Now Boarding, sign up for BoatNotes
HomeTravel DealsLearn MoreGet a QuoteInterline CommunityAbout Us

55 yrs & Loving it

Flying too Long....

Once Upon a Flight

55 yrs Still Loves his Job

After 55 years, NWA's (now Delta) most veteran attendant still loves his job

JULIE FORSTER - St. Paul Pioneer Press
ST. PAUL - Longer hours, pay cuts and strike threats. Those could be good reasons to quit your job.

Bob Reardon will need several more. At 82, he has no intention of giving up the title of Northwest's longest-serving flight attendant.

After 55 years of working the aisles of Northwest Airlines planes, Reardon keeps a full-time schedule as purser in charge of the cabin crew on the airline's international flights.

Sure, his job gets under his skin sometimes. Yes, he's dismayed at cuts and work-rule changes that require him to work more for less pay.

But Reardon finds the rewards of working Northwest's Pacific flights too alluring to surrender.

"If I didn't like the job," he says, "I would have quit 20 years ago."

Grumbling about work, for many, has been raised to an art. And who hasn't tossed a few bucks into the lottery pool with an eye on sudden retirement?

Evidently, not Reardon.

His affinity for his job is fueled by some basic factors widely viewed as keys for a fulfilling work life: control over your schedule, a sense of responsibility, a job that complements your personal life and the ability to walk away if you want to.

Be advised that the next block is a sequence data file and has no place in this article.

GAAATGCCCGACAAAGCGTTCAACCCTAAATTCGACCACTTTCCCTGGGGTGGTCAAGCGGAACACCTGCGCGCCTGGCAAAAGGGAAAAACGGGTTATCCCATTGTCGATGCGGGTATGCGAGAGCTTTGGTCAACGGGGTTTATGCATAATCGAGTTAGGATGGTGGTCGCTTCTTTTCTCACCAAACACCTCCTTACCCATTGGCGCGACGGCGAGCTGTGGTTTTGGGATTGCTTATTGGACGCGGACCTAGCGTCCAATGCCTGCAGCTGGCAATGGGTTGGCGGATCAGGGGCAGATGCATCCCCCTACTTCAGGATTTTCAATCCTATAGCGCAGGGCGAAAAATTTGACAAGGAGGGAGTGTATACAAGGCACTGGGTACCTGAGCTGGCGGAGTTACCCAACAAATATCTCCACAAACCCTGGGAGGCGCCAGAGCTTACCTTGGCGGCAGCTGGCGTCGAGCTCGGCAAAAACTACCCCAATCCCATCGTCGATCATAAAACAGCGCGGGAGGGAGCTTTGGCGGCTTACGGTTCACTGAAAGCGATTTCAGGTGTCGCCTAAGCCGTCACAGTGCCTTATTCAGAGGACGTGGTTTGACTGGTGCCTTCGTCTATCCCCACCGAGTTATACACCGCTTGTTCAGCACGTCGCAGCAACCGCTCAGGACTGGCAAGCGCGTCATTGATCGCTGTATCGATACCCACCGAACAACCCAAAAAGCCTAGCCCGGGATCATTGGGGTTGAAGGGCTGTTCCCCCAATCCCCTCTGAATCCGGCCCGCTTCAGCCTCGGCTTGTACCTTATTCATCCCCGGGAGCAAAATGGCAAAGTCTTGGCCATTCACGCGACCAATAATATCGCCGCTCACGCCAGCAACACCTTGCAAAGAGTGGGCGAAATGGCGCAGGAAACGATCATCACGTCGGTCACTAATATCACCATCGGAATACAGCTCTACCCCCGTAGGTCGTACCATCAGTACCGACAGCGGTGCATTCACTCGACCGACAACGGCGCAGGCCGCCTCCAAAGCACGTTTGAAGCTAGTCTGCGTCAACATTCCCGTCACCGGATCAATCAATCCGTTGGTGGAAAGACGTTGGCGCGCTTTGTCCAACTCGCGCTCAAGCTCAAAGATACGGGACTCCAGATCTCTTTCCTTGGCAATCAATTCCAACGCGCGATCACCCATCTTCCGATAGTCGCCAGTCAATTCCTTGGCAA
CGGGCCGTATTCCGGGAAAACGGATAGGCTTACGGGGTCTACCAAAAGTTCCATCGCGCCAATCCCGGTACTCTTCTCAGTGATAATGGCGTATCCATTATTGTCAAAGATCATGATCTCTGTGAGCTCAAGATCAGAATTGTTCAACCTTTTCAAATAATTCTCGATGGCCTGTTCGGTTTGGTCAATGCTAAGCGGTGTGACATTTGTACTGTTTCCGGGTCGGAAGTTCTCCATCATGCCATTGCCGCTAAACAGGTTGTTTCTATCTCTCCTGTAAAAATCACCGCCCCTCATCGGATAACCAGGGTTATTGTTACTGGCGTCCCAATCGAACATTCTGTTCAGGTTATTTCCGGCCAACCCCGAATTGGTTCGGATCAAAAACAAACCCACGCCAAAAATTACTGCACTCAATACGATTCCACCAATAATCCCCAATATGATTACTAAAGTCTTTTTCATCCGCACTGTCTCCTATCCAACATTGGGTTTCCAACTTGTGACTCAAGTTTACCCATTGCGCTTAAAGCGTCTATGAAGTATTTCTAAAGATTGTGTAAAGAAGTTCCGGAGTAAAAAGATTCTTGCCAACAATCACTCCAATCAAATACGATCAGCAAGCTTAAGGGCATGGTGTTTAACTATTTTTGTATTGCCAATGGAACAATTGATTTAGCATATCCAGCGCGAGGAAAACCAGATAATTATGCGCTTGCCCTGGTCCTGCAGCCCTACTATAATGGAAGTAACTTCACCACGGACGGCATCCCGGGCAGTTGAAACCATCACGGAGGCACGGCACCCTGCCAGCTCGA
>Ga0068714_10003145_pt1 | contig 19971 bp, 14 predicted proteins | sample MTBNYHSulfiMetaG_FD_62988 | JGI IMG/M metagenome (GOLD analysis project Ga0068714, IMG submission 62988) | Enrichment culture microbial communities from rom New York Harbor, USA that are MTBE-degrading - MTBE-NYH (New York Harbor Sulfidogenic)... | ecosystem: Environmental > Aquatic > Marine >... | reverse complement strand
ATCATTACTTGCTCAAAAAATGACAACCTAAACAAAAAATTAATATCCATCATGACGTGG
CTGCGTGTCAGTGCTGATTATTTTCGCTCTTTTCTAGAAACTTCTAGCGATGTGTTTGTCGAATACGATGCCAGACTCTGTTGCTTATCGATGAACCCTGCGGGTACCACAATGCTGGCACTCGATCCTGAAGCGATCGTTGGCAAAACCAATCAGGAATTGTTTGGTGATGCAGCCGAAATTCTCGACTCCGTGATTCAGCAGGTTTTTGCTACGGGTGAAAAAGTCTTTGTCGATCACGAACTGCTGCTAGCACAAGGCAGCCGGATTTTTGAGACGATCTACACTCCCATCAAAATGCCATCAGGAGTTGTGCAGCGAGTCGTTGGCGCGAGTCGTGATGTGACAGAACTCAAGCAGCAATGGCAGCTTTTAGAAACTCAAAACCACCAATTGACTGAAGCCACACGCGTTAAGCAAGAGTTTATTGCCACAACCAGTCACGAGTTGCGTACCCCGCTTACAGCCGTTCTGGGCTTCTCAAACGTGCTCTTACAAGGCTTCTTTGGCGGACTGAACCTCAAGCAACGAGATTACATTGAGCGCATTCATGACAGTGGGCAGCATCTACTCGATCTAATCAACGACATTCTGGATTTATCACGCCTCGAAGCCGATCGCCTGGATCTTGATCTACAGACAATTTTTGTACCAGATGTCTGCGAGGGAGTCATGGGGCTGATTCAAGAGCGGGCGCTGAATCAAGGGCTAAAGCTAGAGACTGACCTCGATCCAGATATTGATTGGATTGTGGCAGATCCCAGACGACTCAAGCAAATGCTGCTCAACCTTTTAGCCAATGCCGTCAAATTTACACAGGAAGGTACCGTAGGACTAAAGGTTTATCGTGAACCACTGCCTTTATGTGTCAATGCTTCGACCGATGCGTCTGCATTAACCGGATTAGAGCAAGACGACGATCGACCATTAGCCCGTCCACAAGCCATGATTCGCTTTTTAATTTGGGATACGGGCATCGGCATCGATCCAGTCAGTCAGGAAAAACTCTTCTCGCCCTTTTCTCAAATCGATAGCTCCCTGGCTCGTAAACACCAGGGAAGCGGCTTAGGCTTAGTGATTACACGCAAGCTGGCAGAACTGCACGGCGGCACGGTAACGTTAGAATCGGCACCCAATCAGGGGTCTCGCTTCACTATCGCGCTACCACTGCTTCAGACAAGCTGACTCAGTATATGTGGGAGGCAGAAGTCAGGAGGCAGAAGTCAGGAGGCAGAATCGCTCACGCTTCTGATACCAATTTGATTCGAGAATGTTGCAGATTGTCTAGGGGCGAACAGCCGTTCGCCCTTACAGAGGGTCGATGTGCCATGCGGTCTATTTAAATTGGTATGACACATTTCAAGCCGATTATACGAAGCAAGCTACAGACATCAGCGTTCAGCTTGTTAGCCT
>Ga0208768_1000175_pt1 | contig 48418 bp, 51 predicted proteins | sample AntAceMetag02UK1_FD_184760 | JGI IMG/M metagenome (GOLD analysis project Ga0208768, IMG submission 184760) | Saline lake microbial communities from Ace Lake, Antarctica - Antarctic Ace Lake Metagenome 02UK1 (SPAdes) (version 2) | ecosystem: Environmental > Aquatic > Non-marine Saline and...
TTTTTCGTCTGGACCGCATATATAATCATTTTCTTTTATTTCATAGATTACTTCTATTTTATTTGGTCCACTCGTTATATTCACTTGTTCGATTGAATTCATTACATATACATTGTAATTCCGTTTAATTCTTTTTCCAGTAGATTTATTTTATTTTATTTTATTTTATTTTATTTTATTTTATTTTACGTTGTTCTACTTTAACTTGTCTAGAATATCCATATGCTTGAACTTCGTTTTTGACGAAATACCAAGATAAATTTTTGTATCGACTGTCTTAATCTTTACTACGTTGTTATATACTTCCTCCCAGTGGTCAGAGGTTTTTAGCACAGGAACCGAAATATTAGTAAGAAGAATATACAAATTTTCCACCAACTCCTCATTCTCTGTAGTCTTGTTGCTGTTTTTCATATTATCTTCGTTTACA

As purser, Reardon is the lead flight attendant on Northwest's 747-400s, its largest aircraft. They seat 403 passengers and require a cabin crew of at least 12.

In his job, he communicates with the pilots in the cockpit and makes sure the cabin service flows smoothly. He smooths over disputes, extinguishes potentially hostile situations with passengers. He tends to ill passengers. He prepares incident reports and customs documents.

He also tries to keep morale up, imploring workers not to take out their frustrations on each other. He does a lot more morale boosting these days as flight attendants are mired in a labor war with Northwest.

As the most senior flight attendant, Reardon can bid on exactly the trips he wants. The sense of control over his schedule gives him the feeling of being his own boss.

"There's a certain freedom," he said. "You can build your time to suit yourself."

Lately, Reardon's monthly schedule includes two six-day trips. He flies from the Twin Cities to Tokyo. Once his plane touches down, Reardon doesn't hunker down in the hotel for the night. Instead, he's off for dinner with his friends who live there and who are a major part of his life.

He stays in Tokyo overnight and flies the next day to Hong Kong or Manila. After a 36-hour layover, he returns to Tokyo, then back to the Twin Cities the next day.

Reardon's time in the air keeps his body at a trim 160 pounds. Working a flight is like a workout: more than 12 hours of remaining tense and braced, twisting and balancing much of the time.

The job is a lot more physical than the public realizes, said John Murray, a Northwest flight attendant for 37 years. Just being in a pressurized cabin for a 12-hour flight takes a toll.

"That's what amazes me - that he could still do it," Murray said of Reardon.

Being a flight attendant at Northwest is becoming more of an endurance test.